“You have been driven away!” exclaimed the king. “This is the second time I have heard that said.”

“I have been driven away with shame and ignominy, sire. You see, then, that I have no other protector but Heaven, no consolation but prayer, and this cloister is my only refuge.”

“My palace, my whole court, shall be your park of peace. Oh! fear nothing further now, Louise; those—be they men or women—who yesterday drove you away, shall to-morrow tremble before you—to-morrow, do I say? nay, this very day I have already shown my displeasure—have already threatened. It is in my power, even now, to hurl the thunderbolt I have hitherto withheld. Louise, Louise, you shall be bitterly revenged; tears of blood shall repay you for the tears you have shed. Give me only the names of your enemies.”

“Never, never.”

“How can I show any anger, then?”

“Sire, those upon whom your anger would be prepared to fall, would force you to draw back your hand upraised to punish.”

“Oh! you do not know me,” cried the king, exasperated. “Rather than draw back, I would sacrifice my kingdom, and would abjure my family. Yes, I would strike until this arm had utterly destroyed all those who had ventured to make themselves the enemies of the gentlest and best of creatures.” And, as he said these words, Louis struck his fist violently against the oaken wainscoting with a force which alarmed La Valliere; for his anger, owing to his unbounded power, had something imposing and threatening in it, like the lightning, which may at any time prove deadly. She, who thought that her own sufferings could not be surpassed, was overwhelmed by a suffering which revealed itself by menace and by violence.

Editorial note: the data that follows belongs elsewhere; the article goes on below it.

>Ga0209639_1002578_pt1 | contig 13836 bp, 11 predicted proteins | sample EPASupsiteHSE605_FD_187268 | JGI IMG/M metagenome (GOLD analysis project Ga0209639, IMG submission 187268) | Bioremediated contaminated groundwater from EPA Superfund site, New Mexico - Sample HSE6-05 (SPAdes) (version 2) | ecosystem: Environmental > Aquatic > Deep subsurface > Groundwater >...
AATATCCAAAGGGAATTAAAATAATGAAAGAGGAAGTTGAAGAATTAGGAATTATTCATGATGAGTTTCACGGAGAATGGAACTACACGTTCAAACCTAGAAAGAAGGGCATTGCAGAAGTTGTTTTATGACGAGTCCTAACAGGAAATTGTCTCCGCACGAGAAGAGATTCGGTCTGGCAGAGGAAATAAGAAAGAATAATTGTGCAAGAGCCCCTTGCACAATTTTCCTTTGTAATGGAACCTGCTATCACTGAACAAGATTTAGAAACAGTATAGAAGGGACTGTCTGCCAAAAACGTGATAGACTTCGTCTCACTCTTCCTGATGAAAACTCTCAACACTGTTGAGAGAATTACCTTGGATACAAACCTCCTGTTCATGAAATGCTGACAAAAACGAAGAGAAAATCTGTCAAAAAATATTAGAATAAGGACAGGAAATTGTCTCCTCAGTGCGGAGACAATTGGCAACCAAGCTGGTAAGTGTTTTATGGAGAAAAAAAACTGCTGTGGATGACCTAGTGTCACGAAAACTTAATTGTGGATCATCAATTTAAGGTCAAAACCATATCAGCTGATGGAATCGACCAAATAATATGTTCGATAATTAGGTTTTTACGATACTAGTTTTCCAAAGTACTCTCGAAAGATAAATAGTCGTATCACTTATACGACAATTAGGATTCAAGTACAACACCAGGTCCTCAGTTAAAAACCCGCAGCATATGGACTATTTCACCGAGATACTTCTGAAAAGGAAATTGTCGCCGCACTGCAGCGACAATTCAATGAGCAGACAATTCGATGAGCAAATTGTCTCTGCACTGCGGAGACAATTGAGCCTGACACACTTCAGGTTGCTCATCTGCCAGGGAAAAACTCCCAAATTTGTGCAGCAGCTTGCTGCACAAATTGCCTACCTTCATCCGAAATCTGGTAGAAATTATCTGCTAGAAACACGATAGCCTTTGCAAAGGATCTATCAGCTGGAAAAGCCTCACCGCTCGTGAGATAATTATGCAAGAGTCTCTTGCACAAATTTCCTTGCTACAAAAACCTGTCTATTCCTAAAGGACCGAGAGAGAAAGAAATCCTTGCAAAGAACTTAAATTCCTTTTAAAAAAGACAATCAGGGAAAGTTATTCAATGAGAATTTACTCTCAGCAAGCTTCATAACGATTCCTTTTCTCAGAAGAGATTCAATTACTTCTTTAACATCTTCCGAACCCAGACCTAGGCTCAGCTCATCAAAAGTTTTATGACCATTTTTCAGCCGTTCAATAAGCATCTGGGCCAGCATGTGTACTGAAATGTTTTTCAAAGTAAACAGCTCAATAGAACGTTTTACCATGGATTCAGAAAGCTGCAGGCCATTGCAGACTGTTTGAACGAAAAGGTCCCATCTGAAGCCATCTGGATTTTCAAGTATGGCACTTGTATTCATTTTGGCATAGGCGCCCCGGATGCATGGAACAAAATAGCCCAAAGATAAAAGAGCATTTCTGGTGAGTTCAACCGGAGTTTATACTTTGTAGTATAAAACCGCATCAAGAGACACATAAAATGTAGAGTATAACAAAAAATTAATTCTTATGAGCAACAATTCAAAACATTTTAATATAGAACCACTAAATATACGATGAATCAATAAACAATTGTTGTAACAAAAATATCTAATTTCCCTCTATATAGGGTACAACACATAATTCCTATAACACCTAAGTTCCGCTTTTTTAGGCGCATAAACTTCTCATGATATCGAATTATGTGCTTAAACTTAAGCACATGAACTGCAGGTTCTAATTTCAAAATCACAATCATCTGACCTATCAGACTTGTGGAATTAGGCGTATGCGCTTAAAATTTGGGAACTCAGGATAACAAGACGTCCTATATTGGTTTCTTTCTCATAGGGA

“Sire,” she said, “for the last time I implore you to leave me; already do I feel strengthened by the calm seclusion of this asylum; and the protection of Heaven has reassured me; for all the pretty human meanness of this world are forgotten beneath the Divine protection. Once more, then, sire, and for the last time, I again implore you to leave me.”

“Confess, rather,” cried Louis, “that you have never loved me; admit that my humility and my repentance are flattering to your pride, but that my distress affects you not; that the king of this wide realm is no longer regarded as a lover whose tenderness of devotion is capable of working out your happiness, but as a despot whose caprice has crushed your very heart beneath his iron heel. Do not say you are seeking Heaven, say rather you are fleeing from the king.”

Louise’s heart was wrung within her, as she listened to his passionate utterance, which made the fever of hope course once more through her every vein.

“But did you not hear me say that I have been driven away, scorned, despised?”